True to form for a retro reboot, the 2001 cult classic film Donnie Darko is reissuing the release of the movie score onto vinyl. NME reports that this medium won't be in stores for a prolonged period. Instead being a limited edition as it celebrates its 15th anniversary in 2016.
For those hipsters that love their music on the good old turntable, the soundtrack is getting a limited repress on green marble vinyl. It was put together by composer Michael Andrews but includes tracks by INXS, Tears for Fears, Duran Duran, The Church, Joy Division and other 80s classics.
All to help paint the picture of suburban American life in 1988.
— The Vinyl Factory (@TheVinylFactory) October 12, 2016
Even Post 90s Films Are Getting The Nostalgia Treatment
If you're starting to feel a bit old these days, then it is a sobering thought to see films made in the 2000s getting 15th anniversary reissues. The new and improved version will hit the market this week on Friday October 14. But you will have to get in quick.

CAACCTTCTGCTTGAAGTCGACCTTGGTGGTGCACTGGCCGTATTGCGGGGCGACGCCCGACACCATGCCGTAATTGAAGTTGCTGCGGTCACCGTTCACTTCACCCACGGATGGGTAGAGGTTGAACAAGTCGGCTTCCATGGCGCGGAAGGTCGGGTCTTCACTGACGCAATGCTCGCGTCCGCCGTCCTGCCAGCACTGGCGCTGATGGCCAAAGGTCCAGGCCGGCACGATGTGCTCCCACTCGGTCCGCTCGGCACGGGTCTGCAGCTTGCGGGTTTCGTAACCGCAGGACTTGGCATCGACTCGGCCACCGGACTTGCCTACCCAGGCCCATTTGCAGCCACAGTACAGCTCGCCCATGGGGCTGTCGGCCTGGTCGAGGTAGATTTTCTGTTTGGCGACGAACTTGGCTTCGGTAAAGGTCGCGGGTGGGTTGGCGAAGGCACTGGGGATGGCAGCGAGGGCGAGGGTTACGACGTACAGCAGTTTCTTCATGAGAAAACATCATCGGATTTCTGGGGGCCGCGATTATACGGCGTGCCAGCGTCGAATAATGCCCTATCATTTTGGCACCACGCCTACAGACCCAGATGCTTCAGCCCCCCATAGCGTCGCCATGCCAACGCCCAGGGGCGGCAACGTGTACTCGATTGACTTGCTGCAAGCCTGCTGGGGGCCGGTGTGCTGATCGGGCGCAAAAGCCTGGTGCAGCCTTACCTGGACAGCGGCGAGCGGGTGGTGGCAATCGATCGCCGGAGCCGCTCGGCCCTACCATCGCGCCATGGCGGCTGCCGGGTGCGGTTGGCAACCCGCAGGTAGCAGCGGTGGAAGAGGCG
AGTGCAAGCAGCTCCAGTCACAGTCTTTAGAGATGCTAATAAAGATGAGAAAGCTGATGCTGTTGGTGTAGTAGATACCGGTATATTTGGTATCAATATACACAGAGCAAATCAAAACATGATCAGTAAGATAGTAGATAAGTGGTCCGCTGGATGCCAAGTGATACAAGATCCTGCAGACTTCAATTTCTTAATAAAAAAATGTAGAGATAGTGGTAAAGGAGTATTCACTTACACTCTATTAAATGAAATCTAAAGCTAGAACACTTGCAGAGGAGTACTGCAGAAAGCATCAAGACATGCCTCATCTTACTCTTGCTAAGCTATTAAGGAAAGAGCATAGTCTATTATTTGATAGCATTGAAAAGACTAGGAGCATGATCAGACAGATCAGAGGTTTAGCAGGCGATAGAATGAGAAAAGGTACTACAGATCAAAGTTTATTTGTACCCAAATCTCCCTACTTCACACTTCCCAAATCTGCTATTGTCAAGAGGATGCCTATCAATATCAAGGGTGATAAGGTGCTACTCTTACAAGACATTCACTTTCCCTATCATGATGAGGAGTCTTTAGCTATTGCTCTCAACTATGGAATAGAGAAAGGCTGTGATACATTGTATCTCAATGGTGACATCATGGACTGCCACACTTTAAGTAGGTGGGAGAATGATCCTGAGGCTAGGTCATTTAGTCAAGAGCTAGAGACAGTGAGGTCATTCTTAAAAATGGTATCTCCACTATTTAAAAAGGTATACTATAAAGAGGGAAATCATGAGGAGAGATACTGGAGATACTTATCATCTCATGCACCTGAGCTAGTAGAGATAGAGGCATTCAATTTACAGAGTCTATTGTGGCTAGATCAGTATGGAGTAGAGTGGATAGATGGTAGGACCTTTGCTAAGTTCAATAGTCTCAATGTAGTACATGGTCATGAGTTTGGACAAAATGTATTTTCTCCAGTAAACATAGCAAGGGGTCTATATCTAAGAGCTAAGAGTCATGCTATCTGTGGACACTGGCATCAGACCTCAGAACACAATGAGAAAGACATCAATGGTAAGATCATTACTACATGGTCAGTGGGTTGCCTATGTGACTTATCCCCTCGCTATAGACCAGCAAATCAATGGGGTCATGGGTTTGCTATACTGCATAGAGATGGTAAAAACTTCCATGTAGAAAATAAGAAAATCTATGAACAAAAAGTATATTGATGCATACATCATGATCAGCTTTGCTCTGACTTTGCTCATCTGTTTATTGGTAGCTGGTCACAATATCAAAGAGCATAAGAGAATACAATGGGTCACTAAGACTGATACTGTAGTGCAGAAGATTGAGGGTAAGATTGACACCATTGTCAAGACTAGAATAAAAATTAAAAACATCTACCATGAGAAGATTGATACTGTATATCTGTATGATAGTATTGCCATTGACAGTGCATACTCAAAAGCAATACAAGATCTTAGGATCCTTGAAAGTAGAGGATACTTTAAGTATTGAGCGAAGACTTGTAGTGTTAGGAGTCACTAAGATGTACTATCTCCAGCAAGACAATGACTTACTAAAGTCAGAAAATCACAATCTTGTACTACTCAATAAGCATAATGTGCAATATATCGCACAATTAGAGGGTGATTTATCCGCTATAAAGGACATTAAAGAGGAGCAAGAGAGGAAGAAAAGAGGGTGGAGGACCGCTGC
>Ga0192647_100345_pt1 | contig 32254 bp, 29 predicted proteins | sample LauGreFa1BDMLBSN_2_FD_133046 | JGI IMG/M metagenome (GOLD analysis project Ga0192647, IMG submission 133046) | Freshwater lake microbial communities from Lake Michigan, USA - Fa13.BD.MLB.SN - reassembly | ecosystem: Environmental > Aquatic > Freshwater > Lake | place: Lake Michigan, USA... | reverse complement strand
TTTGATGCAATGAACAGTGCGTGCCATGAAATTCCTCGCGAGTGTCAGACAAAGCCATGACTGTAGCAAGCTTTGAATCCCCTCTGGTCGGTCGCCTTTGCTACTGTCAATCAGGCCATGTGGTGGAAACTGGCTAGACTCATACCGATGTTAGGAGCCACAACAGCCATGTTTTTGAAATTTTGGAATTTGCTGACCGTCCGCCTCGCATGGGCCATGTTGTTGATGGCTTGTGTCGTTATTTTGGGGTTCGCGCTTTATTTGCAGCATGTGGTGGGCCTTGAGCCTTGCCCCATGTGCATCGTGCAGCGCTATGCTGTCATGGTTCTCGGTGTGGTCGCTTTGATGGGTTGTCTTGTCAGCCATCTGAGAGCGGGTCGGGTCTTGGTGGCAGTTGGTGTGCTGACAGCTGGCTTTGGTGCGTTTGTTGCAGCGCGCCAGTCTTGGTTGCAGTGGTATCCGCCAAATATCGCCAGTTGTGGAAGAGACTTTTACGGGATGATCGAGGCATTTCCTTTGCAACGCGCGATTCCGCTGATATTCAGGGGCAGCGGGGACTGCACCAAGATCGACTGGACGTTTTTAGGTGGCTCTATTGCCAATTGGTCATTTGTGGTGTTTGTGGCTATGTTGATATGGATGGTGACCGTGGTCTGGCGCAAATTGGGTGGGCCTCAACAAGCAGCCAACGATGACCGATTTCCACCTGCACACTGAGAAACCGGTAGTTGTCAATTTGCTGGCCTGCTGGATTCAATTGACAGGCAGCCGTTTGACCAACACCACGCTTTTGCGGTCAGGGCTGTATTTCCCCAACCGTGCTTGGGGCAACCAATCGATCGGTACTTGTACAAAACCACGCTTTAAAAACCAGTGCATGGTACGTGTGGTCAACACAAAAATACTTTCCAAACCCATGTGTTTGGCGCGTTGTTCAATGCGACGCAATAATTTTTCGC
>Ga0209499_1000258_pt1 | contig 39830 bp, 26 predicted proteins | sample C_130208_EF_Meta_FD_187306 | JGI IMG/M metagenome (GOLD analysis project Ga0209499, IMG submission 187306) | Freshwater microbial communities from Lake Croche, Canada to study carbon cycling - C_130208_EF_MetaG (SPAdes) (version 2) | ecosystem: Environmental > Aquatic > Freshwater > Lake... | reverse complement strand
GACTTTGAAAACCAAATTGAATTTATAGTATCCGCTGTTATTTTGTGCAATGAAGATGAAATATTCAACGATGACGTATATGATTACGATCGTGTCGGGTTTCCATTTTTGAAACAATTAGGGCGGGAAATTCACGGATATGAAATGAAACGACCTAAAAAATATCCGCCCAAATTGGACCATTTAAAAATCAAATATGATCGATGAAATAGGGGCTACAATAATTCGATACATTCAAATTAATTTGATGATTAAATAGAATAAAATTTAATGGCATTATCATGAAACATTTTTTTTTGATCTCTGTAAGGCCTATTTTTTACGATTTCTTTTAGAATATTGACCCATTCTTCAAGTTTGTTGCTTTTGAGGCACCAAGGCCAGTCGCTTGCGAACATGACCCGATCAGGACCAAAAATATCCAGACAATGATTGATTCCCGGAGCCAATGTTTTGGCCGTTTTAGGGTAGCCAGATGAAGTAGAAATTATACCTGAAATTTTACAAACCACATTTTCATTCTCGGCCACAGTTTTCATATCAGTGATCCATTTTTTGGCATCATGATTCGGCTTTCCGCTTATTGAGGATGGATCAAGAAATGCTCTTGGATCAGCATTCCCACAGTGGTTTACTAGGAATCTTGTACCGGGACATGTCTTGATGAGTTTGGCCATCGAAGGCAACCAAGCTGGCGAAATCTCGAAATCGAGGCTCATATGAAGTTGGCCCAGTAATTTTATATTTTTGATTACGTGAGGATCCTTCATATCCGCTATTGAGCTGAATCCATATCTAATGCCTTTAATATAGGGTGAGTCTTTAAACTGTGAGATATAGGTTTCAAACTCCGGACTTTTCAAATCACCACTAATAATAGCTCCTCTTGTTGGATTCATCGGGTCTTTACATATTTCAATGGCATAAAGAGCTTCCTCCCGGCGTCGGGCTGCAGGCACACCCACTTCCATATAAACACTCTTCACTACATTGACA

Not only are the pre-sales sold out, but the rest of the limited 300 copies are likely to be snapped up in no time. The soundtrack, which includes the superb Andrews and Gary Jules' rendition of 'Mad World' from the 1982 Tears for Fears song, still stands the test of time after all these years.
Donnie Darko Ending Still Confuses A Lot Of The Audience, But That Was OK
Donnie Darko is the go-to movie if you want to reference a film that wasn't only confusing at the time of viewing, but days or months later. Not only was Jake Gyllenhaal's performance hauntingly brilliant, but the psychological elements made the small budget flick a memorable experience that is hard to forget.
Modern studios are now always conscious of feeding an exorbitant amount of information to the plot details. This has become a downfall of blockbusters like Batman v Superman and a host of other features that can't grasp the idea that a bit of ambiguity can go a long way. Darko manages to capture the imagination by exploring religious and science fiction topics like tangent universes, time travel and people returning from the dead. All while never talking down to the audience. With today's releases, such substance would have taken at least an extended exposition or two.
How movies have lost their way since then.